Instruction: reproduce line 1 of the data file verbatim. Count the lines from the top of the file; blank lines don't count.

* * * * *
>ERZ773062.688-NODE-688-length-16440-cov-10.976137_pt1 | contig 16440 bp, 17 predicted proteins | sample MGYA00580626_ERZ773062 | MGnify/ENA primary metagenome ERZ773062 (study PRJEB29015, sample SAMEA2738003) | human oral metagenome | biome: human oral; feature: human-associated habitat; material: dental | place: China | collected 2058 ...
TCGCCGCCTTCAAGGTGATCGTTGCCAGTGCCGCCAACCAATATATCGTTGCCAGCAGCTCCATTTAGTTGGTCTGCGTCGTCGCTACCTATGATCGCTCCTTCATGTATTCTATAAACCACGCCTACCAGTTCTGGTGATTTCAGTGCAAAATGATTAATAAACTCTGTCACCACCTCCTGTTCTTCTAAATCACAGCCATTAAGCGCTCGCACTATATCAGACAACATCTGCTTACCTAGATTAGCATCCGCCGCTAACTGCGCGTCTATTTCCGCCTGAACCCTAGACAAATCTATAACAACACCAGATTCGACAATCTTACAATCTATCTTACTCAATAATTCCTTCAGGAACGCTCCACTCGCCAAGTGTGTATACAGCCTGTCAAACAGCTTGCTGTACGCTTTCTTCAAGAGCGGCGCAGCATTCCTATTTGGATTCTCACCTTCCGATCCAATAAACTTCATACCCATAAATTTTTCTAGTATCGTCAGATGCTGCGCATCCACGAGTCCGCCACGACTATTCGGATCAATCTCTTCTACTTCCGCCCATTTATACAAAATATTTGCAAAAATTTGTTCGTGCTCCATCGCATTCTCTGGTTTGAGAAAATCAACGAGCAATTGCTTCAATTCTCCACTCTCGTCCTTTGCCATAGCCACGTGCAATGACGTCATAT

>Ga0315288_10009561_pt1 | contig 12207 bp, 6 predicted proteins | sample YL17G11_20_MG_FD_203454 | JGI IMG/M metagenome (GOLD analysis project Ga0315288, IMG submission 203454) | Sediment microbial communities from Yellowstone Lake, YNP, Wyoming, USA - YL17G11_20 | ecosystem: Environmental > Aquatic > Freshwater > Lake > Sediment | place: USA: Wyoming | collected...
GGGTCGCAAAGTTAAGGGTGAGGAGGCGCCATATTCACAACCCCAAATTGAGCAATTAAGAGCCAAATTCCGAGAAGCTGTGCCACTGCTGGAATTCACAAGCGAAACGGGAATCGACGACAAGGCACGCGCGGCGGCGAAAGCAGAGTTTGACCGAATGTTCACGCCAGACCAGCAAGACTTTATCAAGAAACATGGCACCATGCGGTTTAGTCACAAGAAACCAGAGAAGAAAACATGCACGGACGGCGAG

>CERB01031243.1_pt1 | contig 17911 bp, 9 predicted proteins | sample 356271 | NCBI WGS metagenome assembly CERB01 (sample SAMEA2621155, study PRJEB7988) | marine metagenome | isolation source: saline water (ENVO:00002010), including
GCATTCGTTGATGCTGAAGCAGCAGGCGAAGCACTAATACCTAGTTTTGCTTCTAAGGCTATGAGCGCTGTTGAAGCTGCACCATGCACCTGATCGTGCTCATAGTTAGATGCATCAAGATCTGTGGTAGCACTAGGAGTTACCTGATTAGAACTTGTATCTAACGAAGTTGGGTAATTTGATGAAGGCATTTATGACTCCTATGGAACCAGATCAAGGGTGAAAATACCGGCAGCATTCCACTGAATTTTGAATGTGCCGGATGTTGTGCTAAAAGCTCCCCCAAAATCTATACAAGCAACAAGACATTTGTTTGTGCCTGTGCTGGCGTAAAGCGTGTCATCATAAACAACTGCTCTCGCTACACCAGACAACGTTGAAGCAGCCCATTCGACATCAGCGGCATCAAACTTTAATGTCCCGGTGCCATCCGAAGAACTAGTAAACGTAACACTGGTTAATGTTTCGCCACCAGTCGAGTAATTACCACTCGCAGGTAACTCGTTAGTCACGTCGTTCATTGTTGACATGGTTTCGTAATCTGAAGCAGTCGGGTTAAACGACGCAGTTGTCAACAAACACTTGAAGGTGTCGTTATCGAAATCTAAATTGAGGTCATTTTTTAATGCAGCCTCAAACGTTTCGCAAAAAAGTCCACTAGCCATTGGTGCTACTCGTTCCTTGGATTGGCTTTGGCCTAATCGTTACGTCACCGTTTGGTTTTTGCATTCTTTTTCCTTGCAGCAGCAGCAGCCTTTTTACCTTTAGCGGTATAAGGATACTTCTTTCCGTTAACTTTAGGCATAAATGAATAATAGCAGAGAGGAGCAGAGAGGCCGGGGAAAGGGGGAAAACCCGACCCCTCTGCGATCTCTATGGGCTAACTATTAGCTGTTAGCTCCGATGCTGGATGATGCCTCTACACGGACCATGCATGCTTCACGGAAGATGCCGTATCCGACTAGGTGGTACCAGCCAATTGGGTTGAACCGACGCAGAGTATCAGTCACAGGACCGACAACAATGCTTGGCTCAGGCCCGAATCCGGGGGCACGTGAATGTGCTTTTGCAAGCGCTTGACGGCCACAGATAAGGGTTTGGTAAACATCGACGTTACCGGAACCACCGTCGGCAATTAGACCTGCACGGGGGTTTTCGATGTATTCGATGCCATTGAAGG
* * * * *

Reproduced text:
>ERZ773062.688-NODE-688-length-16440-cov-10.976137_pt1 | contig 16440 bp, 17 predicted proteins | sample MGYA00580626_ERZ773062 | MGnify/ENA primary metagenome ERZ773062 (study PRJEB29015, sample SAMEA2738003) | human oral metagenome | biome: human oral; feature: human-associated habitat; material: dental | place: China | collected 2058 ...